After two months of working as a novice teacher, I noticed that something changed in the way I work. I can easily say I handle the routine, I know what to teach and how and I know how to handle my class. Let’s call it as the basic level of teaching. Mastering the basic level you will easily survive as a substitute teacher. But surviving is not mastering. To reach the next level, you will get to the topic that all the exam books in teacher training are about – differentiation. According to my qualification certificate, I master differentiation on paper. And yet, I find myself spending hours on thinking how to support my students’ learning better. How to apply differentiation and intensified support in practice? And is it something I should think about on weekends?
As a novice teacher who hasn’t specialized in special needs education, I was feeling quite lost with different learning difficulties and behavioral disorders. In the beginning, it just felt too much to take everything into consideration. Therefore, I tried to focus on the general support and surveyed the students’ needs. At that point, it was enough. But as the school year is ending soon and the plans for the next semester need to be done, I suddenly found myself in the middle of the Swedish red-tape jungle. This led me to the classic question: Why weren’t we taught anything about this administrative side of a teacher’s job? How to read a diagnose and how to use that knowledge in teaching? At least in my opinion, it would have been a rather useful course to do before graduating,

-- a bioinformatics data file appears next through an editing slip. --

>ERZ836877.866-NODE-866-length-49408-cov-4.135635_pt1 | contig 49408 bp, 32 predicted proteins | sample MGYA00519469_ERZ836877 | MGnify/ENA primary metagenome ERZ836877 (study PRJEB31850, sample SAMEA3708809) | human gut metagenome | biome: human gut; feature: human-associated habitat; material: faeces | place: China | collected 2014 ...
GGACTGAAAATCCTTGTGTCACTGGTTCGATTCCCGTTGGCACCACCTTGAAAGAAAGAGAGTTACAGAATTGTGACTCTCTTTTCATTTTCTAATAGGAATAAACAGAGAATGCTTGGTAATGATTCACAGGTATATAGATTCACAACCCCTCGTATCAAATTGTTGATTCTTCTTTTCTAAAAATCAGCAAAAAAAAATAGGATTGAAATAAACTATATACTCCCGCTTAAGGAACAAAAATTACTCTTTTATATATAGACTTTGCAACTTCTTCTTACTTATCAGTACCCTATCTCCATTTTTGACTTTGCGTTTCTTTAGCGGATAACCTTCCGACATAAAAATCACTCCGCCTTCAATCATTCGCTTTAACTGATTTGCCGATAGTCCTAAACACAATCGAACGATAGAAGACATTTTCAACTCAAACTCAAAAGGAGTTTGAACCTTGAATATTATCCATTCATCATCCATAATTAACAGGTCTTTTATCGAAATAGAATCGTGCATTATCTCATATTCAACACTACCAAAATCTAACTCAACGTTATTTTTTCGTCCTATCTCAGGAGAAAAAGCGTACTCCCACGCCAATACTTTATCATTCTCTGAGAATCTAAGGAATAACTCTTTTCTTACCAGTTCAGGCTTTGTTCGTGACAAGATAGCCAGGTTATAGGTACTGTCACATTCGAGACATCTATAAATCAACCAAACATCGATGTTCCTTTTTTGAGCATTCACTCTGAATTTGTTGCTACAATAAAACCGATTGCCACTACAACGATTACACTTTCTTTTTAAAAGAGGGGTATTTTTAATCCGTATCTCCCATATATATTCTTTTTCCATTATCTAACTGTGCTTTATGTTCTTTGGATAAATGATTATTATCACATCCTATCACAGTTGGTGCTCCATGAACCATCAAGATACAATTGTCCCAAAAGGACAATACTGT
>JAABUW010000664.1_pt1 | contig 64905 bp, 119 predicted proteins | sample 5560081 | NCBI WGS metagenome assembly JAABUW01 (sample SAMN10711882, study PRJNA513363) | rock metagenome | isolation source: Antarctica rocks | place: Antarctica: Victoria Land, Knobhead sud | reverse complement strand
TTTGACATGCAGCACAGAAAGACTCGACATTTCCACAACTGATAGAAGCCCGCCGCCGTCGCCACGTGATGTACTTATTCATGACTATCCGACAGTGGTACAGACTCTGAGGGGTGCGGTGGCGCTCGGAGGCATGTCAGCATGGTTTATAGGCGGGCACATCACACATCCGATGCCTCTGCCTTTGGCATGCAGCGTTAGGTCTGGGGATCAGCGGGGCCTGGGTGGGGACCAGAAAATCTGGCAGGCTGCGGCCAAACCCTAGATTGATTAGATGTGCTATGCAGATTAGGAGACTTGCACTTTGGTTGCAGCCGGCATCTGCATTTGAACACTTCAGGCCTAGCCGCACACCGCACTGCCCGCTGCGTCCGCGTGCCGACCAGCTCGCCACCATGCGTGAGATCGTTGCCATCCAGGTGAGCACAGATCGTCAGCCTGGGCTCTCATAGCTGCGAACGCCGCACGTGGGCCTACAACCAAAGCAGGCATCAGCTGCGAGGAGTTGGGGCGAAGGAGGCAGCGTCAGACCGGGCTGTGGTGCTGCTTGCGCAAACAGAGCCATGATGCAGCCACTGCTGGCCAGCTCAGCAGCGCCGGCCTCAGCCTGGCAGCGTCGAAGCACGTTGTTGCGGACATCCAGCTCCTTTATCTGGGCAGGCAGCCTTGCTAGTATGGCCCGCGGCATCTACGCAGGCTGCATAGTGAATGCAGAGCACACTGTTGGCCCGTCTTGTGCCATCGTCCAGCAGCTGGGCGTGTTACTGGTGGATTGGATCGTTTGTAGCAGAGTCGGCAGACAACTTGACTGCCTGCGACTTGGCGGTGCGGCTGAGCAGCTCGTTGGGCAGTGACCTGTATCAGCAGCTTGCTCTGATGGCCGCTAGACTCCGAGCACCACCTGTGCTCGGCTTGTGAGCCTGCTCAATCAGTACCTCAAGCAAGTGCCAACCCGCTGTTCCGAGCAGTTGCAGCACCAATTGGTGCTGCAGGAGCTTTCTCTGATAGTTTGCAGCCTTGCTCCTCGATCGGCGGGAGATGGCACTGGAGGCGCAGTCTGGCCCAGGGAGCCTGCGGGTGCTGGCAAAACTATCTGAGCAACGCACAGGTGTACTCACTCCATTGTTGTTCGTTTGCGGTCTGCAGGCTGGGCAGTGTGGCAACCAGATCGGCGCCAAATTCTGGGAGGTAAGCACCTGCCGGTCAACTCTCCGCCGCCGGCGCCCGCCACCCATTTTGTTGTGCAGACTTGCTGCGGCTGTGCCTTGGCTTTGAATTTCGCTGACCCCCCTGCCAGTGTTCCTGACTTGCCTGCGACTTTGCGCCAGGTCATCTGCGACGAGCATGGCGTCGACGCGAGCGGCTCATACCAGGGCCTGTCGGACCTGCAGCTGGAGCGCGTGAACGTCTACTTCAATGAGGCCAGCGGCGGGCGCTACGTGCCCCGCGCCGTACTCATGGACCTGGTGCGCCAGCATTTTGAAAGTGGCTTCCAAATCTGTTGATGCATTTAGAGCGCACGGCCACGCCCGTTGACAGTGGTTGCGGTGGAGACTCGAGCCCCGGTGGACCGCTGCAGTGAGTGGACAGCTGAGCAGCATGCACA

The fact is, however, that you cannot close your eyes and pretend that disabilities or misbehavior do not exist. They will still be there when at some point you finally have to open your eyes. Furthermore, they won’t disappear if you don’t react to them somehow. So, did my homework and thought what else I could do to support my students. Not only to help them to learn better but to feel better, too. Perhaps this is the deeper level that makes the difference between the position of a permanent teacher and a supply teacher. You take the long-term responsibility for your students. And maybe even a little bit too much of it. Some might even call this as the occupational disease of a teacher.
Sure, as the classroom teacher it’s mainly my business how the students are doing. Also, my wellbeing at work depends on that. But no, it isn’t worth to worry about the bonus level alone at home on weekend. At least that is not how it should go. What I have learned now is that I cannot leave myself alone with problems that should be solved with multi-professional cooperation. The greatest respect for all special education teachers!